The other day, someone mentioned that I had been at my new job for a month now and it took me by surprise. With all of the new information I’ve absorbing and everything I have yet to learn, it still feels like I’m on week one. They say time flies, so I thought I’d share what I’ve been doing to acclimate to the new gig.
1. Meet everybody. And then meet them again.
During one of my first days in the office, one of my teammates was kind of enough to give me a tour and then take me around and introduce me to everyone. And I mean everyone. I must have met over 100 people in a span of an hour. By the end of it, I only remembered to people’s names: the first guy that I met and then a girl named Jack. To save face the next time I see them, I assume that I’ve already met them, but politely ask them to re-introduce themselves.
2. Get to know the business (and the industry).
Before starting my new job, I did as much research as I could on the company. I started with the company website, then read up on recent press releases and news articles. I even took a look at the company’s Wikipedia page, which was a helpful resource for background information and history. As someone completely new to the field, I also subscribed to industry newsletters and bought a few books to read as “homework.” Once I started, I set up meetings with different departments in the company to get a better understanding of what they do and how they each individually support the business. There’s still a lot to learn, but it’s a great place to start.
3. Ask questions – lots of them!
I think there’s an unspoken grace period where you’re allowed to ask anything and everything without sounding stupid (especially if you’re coming into a completely new industry like I am!). I’m trying to learn as much as possible as fast as possible and I really don’t want to waste my time fumbling around in the dark. I’ll reach out to my predecessors (who are, lucky for me, still with the company and just a cubicle away), my director (who has a wealth of institutional knowledge) or fellow newbies (who are probably learning a thing or two from their own teams).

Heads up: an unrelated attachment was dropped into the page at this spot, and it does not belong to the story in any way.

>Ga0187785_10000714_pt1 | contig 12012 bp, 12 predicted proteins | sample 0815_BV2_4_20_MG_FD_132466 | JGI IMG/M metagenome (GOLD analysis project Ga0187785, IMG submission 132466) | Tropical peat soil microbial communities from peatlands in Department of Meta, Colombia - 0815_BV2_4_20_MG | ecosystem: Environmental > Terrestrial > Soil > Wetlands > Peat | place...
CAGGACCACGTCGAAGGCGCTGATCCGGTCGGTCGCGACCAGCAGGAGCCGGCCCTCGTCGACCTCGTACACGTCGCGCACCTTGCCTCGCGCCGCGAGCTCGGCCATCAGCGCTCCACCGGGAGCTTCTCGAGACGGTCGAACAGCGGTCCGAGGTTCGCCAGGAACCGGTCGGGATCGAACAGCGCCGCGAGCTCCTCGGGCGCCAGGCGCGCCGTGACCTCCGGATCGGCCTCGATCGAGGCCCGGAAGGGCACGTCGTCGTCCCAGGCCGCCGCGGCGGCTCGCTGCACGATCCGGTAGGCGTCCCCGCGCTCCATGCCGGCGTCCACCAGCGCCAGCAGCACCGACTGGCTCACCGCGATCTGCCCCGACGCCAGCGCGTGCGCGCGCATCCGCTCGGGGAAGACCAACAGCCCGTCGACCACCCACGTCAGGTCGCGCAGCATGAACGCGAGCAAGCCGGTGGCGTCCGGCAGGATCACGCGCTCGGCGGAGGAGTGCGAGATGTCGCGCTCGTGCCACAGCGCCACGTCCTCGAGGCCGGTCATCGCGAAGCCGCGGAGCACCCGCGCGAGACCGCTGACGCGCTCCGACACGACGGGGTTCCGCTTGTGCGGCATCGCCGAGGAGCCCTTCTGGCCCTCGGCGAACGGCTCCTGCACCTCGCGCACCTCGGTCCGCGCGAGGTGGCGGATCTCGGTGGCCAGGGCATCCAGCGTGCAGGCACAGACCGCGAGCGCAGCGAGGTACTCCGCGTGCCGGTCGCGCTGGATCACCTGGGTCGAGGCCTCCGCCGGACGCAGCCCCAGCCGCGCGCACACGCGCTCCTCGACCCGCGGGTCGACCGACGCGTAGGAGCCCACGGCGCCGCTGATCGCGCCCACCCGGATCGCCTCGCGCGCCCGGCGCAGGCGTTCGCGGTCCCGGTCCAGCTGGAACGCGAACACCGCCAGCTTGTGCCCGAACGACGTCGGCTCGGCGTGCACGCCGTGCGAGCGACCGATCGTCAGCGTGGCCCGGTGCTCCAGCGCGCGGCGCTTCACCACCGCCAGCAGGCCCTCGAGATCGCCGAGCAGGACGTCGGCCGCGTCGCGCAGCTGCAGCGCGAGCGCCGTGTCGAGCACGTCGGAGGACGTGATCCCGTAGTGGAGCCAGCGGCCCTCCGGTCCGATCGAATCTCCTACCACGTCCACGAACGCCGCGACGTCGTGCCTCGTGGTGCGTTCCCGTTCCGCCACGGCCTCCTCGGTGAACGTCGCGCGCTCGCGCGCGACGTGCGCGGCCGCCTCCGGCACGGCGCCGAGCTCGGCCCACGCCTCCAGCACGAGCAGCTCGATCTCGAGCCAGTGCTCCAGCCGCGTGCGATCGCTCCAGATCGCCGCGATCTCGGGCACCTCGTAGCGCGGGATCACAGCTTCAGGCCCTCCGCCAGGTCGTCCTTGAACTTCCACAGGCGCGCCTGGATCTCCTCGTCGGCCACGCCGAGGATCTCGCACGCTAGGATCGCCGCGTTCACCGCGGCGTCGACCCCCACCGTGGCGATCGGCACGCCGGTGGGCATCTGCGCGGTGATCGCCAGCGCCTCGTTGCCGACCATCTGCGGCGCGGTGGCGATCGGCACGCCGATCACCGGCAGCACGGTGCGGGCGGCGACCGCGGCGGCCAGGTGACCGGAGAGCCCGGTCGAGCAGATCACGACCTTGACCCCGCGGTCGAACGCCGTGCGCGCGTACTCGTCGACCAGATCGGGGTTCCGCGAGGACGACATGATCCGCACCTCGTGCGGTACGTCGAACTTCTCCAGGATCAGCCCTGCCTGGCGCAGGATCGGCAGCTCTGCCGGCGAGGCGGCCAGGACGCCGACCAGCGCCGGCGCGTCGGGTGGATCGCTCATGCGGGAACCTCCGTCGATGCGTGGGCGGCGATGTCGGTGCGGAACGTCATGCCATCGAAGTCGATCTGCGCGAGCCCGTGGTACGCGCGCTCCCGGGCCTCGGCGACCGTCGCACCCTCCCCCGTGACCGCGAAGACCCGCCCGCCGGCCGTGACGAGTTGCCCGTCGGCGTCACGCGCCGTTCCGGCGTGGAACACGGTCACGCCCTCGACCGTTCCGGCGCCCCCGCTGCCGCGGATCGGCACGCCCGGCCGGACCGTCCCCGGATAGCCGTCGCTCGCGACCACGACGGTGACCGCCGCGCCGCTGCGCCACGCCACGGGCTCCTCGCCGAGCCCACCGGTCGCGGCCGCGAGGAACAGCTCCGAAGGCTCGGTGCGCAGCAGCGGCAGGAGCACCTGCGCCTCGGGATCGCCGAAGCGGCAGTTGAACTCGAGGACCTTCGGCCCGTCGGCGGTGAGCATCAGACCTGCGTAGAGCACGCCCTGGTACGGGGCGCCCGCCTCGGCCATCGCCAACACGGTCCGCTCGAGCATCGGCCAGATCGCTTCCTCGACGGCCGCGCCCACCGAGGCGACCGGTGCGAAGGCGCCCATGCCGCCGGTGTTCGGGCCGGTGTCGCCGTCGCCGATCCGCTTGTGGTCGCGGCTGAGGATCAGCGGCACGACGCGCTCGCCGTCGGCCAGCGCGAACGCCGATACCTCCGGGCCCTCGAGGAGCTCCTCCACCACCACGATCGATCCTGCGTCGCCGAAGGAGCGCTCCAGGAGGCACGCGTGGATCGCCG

4. Write it all down.
With any new job comes a learning curve and loads of information to absorb. And if you’re anything like me, information overload can make you feel like you have the memory of a fruit fly. I’ve been taking notes like a maniac (Microsoft OneNote is great for categorizing all your notes by topic) so that I can easily refer back to them in the future. To close the loop, I’ll review them after a meeting, highlight any action items and arrange any follow up if necessary.
Talking about your job and how you’re going to do it is all well and good, but the best way to learn is by doing. I’m not going to lie, I was pretty nervous the day that my predecessor fully handed over the reins to me, but in that moment, I felt a sense of ownership. Sure, I’ll still be asking questions and I might make mistakes here and there, but that’s all part of the learning experience. It’s like taking off the training wheels and it feels so good!